Securing the “Internet of Things”

By David Hoffman, Intel’s director of security policy and global privacy officer

At the International Conference of Data Protection and Privacy Commissioners, I had the opportunity to moderate a panel entitled “A Smart New World? Internet of Things.” We refer to the “Internet of Things” as what Intel sees as the future of computing – many household and personal devices are increasingly becoming a connected computing continuum, which allows them to transfer applications and data from device to device using the internet. Although there are great benefits to individuals from this computing continuum, these “smart” devices will present privacy challenges, which require an examination of how the Fair Information Practices should be applied to this use of technology.

My panel discussed many of the Fair Information Practices, but specifically analyzed how the principles of notice and consent, will apply. This challenge is especially pronounced if there is not a direct individual interface with the particular device, such as with certain implementations of sensor networks. Most of the panel agreed that Privacy by Design, or incorporating privacy protections into technology in the design and manufacturing, can help alleviate many of the privacy issues that these connected devices might present. Privacy by Design can be an important component of organizational accountability, so that organizations implementing these technology solutions can demonstrate how they are designing privacy into the technology. The panel unanimously agreed that such accountable implementations could be aided by the development of industry best practices, which would also guide regulators on how to interpret the flexible Fair Information Practices which are the foundation of most global privacy laws and regulations.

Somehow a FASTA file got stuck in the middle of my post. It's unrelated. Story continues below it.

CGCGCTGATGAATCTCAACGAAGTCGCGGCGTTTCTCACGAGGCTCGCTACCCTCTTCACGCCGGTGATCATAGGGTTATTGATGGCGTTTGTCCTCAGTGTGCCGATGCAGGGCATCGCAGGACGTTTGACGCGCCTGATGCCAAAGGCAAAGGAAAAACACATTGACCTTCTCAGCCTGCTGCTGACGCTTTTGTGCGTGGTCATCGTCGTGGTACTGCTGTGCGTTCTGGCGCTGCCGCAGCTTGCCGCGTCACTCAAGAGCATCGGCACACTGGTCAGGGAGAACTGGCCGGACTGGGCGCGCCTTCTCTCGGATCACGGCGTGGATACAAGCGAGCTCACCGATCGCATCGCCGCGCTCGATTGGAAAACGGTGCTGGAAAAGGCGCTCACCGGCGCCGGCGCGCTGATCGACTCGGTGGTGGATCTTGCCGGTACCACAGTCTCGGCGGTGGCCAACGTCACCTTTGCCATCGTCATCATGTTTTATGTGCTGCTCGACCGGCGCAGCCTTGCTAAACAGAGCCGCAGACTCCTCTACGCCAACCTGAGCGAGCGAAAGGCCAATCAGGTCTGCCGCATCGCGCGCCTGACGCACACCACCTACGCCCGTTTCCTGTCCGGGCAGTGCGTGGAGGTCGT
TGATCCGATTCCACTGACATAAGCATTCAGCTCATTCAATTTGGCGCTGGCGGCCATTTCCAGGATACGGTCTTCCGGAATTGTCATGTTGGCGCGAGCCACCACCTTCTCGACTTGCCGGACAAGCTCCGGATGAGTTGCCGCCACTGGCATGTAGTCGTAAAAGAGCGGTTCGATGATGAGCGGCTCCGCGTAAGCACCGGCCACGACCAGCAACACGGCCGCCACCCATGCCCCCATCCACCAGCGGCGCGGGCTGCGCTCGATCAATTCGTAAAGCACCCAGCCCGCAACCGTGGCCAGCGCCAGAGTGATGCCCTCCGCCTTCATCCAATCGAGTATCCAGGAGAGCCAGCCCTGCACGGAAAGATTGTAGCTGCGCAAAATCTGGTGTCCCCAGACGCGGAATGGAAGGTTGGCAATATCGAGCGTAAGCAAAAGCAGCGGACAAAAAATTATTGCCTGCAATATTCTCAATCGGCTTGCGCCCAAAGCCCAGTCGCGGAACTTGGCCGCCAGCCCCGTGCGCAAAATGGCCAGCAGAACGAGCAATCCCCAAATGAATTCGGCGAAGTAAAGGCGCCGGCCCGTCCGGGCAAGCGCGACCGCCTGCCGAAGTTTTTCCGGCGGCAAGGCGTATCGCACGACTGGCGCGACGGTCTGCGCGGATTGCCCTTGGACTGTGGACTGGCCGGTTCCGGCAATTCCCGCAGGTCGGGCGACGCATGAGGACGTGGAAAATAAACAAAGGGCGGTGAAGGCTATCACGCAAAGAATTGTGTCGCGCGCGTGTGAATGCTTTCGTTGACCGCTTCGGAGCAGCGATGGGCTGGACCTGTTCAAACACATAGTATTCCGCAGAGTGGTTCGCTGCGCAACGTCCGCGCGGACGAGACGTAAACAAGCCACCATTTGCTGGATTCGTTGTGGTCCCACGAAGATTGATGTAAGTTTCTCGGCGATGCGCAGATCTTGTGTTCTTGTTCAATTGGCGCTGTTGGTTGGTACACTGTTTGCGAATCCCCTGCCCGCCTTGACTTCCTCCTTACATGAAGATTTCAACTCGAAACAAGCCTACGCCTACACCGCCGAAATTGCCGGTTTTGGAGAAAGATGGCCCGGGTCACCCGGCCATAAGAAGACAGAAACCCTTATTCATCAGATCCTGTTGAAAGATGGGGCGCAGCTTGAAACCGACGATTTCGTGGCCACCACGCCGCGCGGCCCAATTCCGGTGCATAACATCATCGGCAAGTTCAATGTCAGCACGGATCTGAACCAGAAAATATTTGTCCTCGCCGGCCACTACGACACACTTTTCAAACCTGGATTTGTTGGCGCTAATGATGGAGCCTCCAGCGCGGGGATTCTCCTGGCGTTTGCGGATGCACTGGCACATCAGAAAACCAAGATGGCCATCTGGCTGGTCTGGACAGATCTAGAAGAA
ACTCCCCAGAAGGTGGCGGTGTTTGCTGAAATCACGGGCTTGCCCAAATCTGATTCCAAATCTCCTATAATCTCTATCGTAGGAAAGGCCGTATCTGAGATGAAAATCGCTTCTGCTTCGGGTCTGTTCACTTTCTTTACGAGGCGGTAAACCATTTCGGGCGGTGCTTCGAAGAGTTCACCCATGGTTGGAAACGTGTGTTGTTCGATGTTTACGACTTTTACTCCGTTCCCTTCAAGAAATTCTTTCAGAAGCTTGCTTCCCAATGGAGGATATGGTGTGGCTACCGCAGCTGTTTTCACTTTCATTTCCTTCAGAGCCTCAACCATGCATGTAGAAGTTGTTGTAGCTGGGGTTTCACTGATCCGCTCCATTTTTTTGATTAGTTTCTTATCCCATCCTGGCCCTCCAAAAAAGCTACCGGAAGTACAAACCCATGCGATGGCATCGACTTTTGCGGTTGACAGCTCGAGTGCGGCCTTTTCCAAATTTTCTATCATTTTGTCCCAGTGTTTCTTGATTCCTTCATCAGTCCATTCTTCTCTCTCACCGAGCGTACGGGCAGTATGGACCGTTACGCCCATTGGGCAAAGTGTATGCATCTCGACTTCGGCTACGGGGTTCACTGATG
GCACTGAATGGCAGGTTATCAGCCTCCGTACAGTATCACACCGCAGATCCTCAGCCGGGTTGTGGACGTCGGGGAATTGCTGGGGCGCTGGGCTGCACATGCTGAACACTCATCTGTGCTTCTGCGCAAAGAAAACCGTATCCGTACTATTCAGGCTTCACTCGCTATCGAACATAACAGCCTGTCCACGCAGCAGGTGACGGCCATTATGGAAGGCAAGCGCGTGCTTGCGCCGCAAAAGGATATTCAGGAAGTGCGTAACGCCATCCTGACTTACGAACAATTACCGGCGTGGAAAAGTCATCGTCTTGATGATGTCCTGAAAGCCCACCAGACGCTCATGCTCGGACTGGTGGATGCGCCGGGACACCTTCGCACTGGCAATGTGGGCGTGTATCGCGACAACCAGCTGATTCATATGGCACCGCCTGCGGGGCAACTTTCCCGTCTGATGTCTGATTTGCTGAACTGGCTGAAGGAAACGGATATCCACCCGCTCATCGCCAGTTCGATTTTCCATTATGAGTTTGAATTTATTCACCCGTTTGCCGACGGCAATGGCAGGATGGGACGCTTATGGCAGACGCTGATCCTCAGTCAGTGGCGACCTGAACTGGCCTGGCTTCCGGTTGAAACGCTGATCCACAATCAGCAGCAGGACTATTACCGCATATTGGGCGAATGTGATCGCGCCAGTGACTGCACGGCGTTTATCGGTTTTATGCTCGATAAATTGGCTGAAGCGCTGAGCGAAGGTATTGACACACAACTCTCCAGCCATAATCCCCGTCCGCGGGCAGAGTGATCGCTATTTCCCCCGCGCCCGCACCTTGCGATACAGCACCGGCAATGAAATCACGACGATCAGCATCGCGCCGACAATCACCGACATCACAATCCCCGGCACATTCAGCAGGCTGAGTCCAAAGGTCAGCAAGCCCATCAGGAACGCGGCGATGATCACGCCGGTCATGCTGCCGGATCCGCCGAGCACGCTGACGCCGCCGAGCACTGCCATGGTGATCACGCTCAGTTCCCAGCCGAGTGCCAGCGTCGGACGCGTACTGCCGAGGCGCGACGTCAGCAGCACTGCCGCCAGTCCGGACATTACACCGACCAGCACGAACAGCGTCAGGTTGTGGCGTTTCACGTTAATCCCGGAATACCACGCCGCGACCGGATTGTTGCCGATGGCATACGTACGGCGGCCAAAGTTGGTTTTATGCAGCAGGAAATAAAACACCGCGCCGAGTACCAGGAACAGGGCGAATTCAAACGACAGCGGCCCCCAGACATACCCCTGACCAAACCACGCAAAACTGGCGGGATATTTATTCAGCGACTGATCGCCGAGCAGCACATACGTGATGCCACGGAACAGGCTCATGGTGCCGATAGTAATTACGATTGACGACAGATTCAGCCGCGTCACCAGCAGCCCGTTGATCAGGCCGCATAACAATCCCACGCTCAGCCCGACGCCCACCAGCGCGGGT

The data protection commissioners conference always provides an opportunity for privacy regulators, academics, and the business community to come together to discuss the most pressing issues of the day. I look forward to continuing the debate about how to provide a policy environment where consumers can trust that their data is kept private and secure.